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Grand Canyon Geology Training Manual
Learning to Read the Pages of a Book
Stacy S. Timmons
The Grand Canyon Geology Training Manual overviews the park’s geology, including information that ranges from the introductory level to more advanced concepts. It was written to help interpreters, tour guides, teachers and others learn more about the canyon’s geology and to help them share the park’s geology with others.
This training manual is available on the Grand Canyon National Park website with the permission of the author. It includes images used by permission of Dr. Robert J. Lillie of Oregon State University and Dr. Ronald Blakey of Northern Arizona University. Images on pages 28, 30, 69, 72, 76, 87, and 89 are from An Introduction to Grand Canyon Geology by L. Greer Price and are used by permission of the Grand Canyon Association.
This document was made possible in part by the Geoscientists-In-the-Parks (GIP) Program and its partners. The NPS-Geologic Resources Division manages the GIP Program to help the NPS to understand and manage its natural resources.
Documents created through the GIP Program are intended to address a variety of park-identified needs including: resource management, education and outreach, interpretation, inventory and monitoring, and research. Documents are not generally peer-reviewed.
Views and conclusions in this report are those of the author and do not necessarily reflect the views or policies of the National Park Service, the NPS-Geologic Resources Division, and its partners. Mention of trade names or commercial products does not constitute endorsement or recommendation for use by the National Park Service.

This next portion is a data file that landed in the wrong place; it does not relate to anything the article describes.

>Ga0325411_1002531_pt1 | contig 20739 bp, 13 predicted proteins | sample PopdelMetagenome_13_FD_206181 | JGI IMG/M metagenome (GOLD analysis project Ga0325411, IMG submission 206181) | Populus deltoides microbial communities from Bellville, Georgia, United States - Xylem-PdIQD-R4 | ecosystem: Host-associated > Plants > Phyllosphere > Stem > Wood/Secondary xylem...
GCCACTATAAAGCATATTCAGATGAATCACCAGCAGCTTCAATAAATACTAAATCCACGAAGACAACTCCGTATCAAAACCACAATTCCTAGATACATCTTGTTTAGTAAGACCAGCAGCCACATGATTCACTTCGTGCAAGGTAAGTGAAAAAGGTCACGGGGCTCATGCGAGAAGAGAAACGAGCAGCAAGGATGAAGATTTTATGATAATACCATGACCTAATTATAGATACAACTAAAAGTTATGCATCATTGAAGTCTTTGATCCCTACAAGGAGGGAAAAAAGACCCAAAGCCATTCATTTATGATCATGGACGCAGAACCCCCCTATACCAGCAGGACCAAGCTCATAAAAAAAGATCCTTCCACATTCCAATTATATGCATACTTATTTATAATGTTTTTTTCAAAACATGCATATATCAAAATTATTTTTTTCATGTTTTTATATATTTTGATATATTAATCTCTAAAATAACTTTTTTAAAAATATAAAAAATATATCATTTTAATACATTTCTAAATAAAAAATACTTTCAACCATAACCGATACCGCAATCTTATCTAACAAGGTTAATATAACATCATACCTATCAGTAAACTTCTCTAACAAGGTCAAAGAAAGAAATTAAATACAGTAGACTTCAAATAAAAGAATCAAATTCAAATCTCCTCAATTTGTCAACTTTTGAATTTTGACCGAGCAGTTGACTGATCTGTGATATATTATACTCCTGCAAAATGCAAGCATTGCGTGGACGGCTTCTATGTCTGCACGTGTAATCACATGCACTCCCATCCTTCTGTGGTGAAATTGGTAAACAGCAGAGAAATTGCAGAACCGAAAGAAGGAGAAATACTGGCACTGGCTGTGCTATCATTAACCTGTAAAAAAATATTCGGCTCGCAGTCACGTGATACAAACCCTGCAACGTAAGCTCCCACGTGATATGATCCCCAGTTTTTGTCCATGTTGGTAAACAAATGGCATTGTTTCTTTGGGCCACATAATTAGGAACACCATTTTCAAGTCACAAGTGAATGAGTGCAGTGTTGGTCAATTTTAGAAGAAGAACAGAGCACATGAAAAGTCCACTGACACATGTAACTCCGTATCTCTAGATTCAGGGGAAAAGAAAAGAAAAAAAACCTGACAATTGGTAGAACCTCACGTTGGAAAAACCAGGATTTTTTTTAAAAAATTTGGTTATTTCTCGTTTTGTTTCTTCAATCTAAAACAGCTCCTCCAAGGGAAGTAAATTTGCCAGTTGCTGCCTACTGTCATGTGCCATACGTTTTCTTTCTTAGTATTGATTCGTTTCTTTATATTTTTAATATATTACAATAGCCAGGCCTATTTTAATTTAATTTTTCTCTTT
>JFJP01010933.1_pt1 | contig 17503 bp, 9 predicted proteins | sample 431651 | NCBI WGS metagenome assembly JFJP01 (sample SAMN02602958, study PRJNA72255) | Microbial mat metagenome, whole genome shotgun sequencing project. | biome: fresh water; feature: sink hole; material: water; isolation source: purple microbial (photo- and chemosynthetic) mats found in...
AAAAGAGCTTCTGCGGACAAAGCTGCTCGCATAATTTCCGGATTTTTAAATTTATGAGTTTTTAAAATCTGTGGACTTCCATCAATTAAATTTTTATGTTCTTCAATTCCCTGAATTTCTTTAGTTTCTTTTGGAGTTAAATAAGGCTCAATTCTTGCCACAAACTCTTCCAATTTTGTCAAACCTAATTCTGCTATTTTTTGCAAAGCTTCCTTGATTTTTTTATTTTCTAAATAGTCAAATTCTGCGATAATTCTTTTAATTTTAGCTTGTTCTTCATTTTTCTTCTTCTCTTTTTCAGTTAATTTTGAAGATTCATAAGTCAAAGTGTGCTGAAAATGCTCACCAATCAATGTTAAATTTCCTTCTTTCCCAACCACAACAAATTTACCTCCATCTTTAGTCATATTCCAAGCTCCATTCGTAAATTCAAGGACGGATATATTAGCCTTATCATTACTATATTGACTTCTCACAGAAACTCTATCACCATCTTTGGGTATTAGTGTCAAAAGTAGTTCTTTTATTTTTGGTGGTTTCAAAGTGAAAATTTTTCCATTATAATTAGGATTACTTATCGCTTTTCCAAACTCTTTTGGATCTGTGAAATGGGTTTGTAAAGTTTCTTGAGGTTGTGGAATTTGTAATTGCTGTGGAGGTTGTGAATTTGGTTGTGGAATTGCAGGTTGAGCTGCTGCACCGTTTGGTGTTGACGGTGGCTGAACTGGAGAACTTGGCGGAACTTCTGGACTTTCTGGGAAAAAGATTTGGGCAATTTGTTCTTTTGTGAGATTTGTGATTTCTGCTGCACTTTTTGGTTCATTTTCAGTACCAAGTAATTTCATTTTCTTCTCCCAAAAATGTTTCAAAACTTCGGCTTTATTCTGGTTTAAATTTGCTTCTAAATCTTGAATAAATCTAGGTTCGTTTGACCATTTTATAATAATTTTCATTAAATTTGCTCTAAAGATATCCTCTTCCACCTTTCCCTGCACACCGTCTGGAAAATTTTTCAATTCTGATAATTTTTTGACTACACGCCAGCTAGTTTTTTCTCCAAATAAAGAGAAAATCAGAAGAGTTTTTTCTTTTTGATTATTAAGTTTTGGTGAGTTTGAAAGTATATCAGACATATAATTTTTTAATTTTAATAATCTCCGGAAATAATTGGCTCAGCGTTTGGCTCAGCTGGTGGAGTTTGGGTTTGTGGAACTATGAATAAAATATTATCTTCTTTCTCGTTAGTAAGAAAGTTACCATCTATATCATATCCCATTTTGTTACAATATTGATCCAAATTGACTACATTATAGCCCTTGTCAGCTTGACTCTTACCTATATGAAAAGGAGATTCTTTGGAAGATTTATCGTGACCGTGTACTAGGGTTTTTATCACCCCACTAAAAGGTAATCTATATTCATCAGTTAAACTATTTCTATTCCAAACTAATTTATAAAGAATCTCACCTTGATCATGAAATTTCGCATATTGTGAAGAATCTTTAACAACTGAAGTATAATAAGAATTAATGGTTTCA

From the Manual's Preface:
Imagine you just opened a tattered, dusty, ancient book. As you look through the pages you realize that this very old book contains valuable and wonderful stories of events that took place long ago. Grand Canyon is like this just opened book, except instead of pages you see colorful, picturesque rock layers that hold tales of times long ago. A closer look at the book reveals that some of the pages have been ripped out, and others were never written. It is an incomplete book, yet it contains an overwhelming amount of information. Processes of erosion and weathering have opened the old Grand Canyon book relatively recently, as it is a young canyon carved into very old rocks.
Before you can start to read the geologic story written in the pages of Grand Canyon, you should first understand the words and the language the book is written in. The words are the geologic features observed in the rocks and the language is the science of geology. This training manual will help you to become proficient in the language of geology, especially what is applicable at Grand Canyon. Once you are comfortable reading the geologic story from the pages of Grand Canyon, you can then begin to tell the story to park visitors using your understanding of both the language of geology and techniques for interpreting geology provided in this manual.
The first section of this training manual will introduce the “language” of geology by providing illustrated explanations of fundamental geology concepts that are important at Grand Canyon. In the second section, the concepts are applied to the geology of the Grand Canyon region, as the “language” of geology is used to read the “book” of Grand Canyon geology. The final section is a small toolbox of interpretive tools intended to help you begin to effectively communicate the geologic history of Grand Canyon to park visitors.
Learn more about the Geologist-in-Park program
Grand Canyon is the result of a distinct and ordered combination of geologic events. Through this virtual experience you will be able to travel into this great chasm and unfold the chapters in Grand Canyon's geologic history. Learn more...
Did You Know?
From Yavapai Point on the South Rim of the Grand Canyon, the drop to the Colorado River below is 4,600 feet (1,400 m). The elevation at river level is 2,450 feet (750 m) above sea level. Without the Colorado River, a perennial river in a desert environment, the Grand Canyon would not exist.